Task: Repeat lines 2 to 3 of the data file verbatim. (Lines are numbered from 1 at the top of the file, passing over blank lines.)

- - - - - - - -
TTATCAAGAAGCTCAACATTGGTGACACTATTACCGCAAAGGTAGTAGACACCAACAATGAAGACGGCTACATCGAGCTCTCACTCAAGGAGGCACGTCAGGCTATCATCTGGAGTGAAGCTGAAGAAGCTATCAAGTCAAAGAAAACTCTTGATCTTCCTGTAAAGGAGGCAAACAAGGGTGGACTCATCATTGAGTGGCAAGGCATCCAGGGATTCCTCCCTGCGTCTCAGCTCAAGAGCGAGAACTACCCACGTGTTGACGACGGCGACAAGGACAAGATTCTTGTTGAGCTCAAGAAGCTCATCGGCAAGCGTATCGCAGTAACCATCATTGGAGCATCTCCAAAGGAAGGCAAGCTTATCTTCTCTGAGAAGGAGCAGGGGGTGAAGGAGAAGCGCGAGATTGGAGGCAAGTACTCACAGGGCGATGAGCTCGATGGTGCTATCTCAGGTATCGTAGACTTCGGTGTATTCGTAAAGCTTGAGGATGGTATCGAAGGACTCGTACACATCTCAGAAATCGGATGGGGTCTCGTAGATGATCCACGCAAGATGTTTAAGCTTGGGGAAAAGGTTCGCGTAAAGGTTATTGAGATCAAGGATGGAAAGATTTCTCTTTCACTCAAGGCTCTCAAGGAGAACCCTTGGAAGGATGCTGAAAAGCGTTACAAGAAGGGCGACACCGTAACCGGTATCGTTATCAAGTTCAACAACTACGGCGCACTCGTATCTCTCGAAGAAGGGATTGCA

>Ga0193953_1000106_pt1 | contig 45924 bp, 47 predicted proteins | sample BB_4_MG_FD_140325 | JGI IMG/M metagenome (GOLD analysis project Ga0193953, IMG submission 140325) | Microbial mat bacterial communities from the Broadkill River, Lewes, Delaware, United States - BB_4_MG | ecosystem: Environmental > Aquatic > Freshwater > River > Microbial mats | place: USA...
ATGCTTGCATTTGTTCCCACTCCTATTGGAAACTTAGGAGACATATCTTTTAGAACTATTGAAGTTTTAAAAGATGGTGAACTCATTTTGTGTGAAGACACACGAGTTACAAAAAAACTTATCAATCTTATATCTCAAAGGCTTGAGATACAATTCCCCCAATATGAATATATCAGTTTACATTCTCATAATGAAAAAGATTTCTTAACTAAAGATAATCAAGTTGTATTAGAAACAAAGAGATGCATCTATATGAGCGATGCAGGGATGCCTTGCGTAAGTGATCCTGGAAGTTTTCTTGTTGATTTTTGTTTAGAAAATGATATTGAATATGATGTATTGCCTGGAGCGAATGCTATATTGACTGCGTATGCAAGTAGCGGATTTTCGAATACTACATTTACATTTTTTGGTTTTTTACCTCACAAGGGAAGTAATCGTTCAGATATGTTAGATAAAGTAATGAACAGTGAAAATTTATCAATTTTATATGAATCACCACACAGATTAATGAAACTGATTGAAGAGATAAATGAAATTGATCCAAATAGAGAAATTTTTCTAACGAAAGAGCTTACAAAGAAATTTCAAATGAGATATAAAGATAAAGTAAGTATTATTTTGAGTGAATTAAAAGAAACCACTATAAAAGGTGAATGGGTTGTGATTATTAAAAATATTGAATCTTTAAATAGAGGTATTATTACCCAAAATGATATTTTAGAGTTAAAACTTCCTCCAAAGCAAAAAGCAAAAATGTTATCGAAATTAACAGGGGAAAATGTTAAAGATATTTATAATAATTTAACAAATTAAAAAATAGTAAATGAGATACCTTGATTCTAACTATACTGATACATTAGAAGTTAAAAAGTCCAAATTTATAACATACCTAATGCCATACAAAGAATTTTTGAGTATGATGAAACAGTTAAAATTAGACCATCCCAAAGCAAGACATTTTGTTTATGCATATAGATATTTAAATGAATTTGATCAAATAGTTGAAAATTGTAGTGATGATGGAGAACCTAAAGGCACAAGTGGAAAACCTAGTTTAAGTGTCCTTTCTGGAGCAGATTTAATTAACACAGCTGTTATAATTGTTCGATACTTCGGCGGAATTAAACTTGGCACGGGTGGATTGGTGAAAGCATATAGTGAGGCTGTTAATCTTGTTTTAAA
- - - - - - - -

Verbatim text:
>Ga0193953_1000106_pt1 | contig 45924 bp, 47 predicted proteins | sample BB_4_MG_FD_140325 | JGI IMG/M metagenome (GOLD analysis project Ga0193953, IMG submission 140325) | Microbial mat bacterial communities from the Broadkill River, Lewes, Delaware, United States - BB_4_MG | ecosystem: Environmental > Aquatic > Freshwater > River > Microbial mats | place: USA...
ATGCTTGCATTTGTTCCCACTCCTATTGGAAACTTAGGAGACATATCTTTTAGAACTATTGAAGTTTTAAAAGATGGTGAACTCATTTTGTGTGAAGACACACGAGTTACAAAAAAACTTATCAATCTTATATCTCAAAGGCTTGAGATACAATTCCCCCAATATGAATATATCAGTTTACATTCTCATAATGAAAAAGATTTCTTAACTAAAGATAATCAAGTTGTATTAGAAACAAAGAGATGCATCTATATGAGCGATGCAGGGATGCCTTGCGTAAGTGATCCTGGAAGTTTTCTTGTTGATTTTTGTTTAGAAAATGATATTGAATATGATGTATTGCCTGGAGCGAATGCTATATTGACTGCGTATGCAAGTAGCGGATTTTCGAATACTACATTTACATTTTTTGGTTTTTTACCTCACAAGGGAAGTAATCGTTCAGATATGTTAGATAAAGTAATGAACAGTGAAAATTTATCAATTTTATATGAATCACCACACAGATTAATGAAACTGATTGAAGAGATAAATGAAATTGATCCAAATAGAGAAATTTTTCTAACGAAAGAGCTTACAAAGAAATTTCAAATGAGATATAAAGATAAAGTAAGTATTATTTTGAGTGAATTAAAAGAAACCACTATAAAAGGTGAATGGGTTGTGATTATTAAAAATATTGAATCTTTAAATAGAGGTATTATTACCCAAAATGATATTTTAGAGTTAAAACTTCCTCCAAAGCAAAAAGCAAAAATGTTATCGAAATTAACAGGGGAAAATGTTAAAGATATTTATAATAATTTAACAAATTAAAAAATAGTAAATGAGATACCTTGATTCTAACTATACTGATACATTAGAAGTTAAAAAGTCCAAATTTATAACATACCTAATGCCATACAAAGAATTTTTGAGTATGATGAAACAGTTAAAATTAGACCATCCCAAAGCAAGACATTTTGTTTATGCATATAGATATTTAAATGAATTTGATCAAATAGTTGAAAATTGTAGTGATGATGGAGAACCTAAAGGCACAAGTGGAAAACCTAGTTTAAGTGTCCTTTCTGGAGCAGATTTAATTAACACAGCTGTTATAATTGTTCGATACTTCGGCGGAATTAAACTTGGCACGGGTGGATTGGTGAAAGCATATAGTGAGGCTGTTAATCTTGTTTTAAA